Firm's Sharp Price Increase for AIDS Drug Attacked

October 31, 1987|ROBERT STEINBROOK | Times Medical Writer

A small Illinois drug company has touched off a firestorm of criticism by nearly quadrupling the price of one of the most common antibiotics used to treat AIDS patients over the last three years.

Some AIDS specialists and pharmacists say the steep price increases are creating a hardship for patients and raise serious questions about the fairness of the 1983 Orphan Drug Act, under which LyphoMed Inc., of Rosemont, Ill., was granted seven years of exclusive American marketing rights for the drug.

The antibiotic, pentamidine, is used to treat Pneumocystis carinii pneumonia, which is the first sign of AIDS in about three-fifths of all AIDS patients and a frequent cause of death.

Sold in Vials

LyphoMed sells pentamidine in vials containing 300 milligrams--about 1/100th of an ounce--of drug powder. A vial now costs pharmacies $99.45. By comparison, in October, 1984, when LyphoMed first sold pentamidine in the United States, the cost was $24.95 a vial. The prices pharmacies charge patients vary, but range from $100 to $125 per vial, or more.

Thus, drug costs for a typical three-week course of intravenous treatment for pneumocystis, using one vial of pentamidine a day, have increased from about $500 to more than $2,000 within 36 months. During this time, the number of reported AIDS cases in the United States has increased from about 6,000 to more than 44,000.

LyphoMed neither invented pentamidine, which has been widely used in Africa since the 1940s for sleeping sickness, nor conducted the studies that initially proved its effectiveness against pneumocystis.

"Without reservation, this is needless and shameless price-gouging at a time when the use of pentamidine has already increased exponentially and we are trying to keep down the costs of treating patients with AIDS," said Dr. Harry Hollander, chief AIDS physician at the University of California Medical Center, San Francisco.

'Abuse of the System'

"They are exploiting a patient population with a very severe illness," said Michael G. Cunningham, an assistant director of the university pharmacy. "They were given exclusive marketing rights for a product they didn't develop. There seems to be an abuse of the system here."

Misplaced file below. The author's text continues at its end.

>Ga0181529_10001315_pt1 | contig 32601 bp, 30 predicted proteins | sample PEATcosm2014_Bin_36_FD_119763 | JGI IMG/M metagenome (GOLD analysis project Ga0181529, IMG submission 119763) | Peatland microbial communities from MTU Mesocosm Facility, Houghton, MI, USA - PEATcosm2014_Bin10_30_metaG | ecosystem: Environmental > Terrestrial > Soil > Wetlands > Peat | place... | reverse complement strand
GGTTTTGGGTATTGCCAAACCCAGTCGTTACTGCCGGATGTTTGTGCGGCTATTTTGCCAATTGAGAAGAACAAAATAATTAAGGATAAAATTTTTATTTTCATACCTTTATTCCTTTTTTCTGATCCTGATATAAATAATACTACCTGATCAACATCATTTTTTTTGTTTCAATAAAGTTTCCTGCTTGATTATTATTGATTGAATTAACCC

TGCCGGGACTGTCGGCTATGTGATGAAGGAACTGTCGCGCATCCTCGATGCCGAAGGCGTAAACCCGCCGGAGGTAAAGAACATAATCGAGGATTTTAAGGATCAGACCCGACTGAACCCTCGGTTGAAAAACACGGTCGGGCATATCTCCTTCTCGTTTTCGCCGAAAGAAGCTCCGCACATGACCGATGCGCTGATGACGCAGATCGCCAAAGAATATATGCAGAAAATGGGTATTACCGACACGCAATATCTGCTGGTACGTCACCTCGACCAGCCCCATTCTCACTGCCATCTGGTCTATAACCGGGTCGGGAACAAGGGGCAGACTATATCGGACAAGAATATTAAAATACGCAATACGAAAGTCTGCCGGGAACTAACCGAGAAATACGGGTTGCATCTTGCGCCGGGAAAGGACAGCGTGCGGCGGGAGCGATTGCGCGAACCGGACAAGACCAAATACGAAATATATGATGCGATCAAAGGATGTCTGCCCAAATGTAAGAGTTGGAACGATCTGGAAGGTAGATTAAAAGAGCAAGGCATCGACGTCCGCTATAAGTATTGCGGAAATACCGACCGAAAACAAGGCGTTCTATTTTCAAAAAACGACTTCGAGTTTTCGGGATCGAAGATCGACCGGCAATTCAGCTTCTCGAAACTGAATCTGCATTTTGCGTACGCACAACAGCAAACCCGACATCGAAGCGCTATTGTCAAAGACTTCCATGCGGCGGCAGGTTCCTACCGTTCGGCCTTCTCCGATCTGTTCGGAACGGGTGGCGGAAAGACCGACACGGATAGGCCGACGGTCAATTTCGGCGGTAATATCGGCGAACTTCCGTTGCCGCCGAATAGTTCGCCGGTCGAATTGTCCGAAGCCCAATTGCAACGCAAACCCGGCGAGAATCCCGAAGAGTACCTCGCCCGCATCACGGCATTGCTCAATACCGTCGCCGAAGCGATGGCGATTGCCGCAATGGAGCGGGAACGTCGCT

John Kapoor, LyphoMed's president, said the price increases were necessary to pay for "millions of dollars" in "unanticipated" expenses for ongoing clinical studies of pentamidine and for educational programs. The company has also hired about 25 drug detail men to promote the drug and answer physicians' questions about it.

"LyphoMed is a very small company," Kapoor said. "Unlike a large drug company, we cannot support these expenses from general sales. The product has to support itself. That is all it is doing. . . . Maybe we have not done a good job explaining to people what is happening to the product."

According to Kapoor, LyphoMed purchased pentamidine in the past from Aldrich Chemical Co. in Milwaukee, but now has other suppliers.

Aldrich currently sells bulk pentamidine for $20 a gram--or $6 for the medication contained in each 300-milligram vial of the drug, according to Irwin Klundt, an Aldrich vice president, who said the price "has not changed for some time." This price may be significantly discounted for large orders.

Authority for Sales

Klundt added that Aldrich can sell bulk pentamidine only to drug companies and physicians that have specific authority to buy it from the U.S. Food and Drug Administration.

An FDA official said the agency, which recruited LyphoMed to market pentamidine, is powerless to do anything about the price increases. "We don't get involved in the price firms charge for their products," said Neil Abel, deputy director of the FDA's office of orphan products development.

Demand for pentamidine has increased dramatically in recent months amid preliminary scientific reports that an aerosol spray of the antibiotic is effective in both treating and preventing the recurrence of pneumocystis infections in AIDS patients. LyphoMed's pentamidine sales are expected to grow from $6 million in 1986 to $15 million this year and to $20 million to $25 million in 1988, said Mary L. Yost, an E. F. Hutton securities analyst in San Francisco.

The inhalation therapy avoids the often severe side-effects of both intravenous pentamidine and trimethoprim-sulfamethoxazole, the other leading medicine for pneumocystis, Dr. A. Bruce Montgomery of San Francisco General Hospital said. It may eventually lead to significant savings in hospital costs by making outpatient therapy of the pneumonia possible.

In addition, according to Hollander, there has been "a swell of underground enthusiasm" among both AIDS specialists and patient advocacy groups to use aerosolised pentamidine as a preventive measure for asymptomatic individuals infected with the AIDS virus, not just those who have developed severe AIDS-related illnesses.

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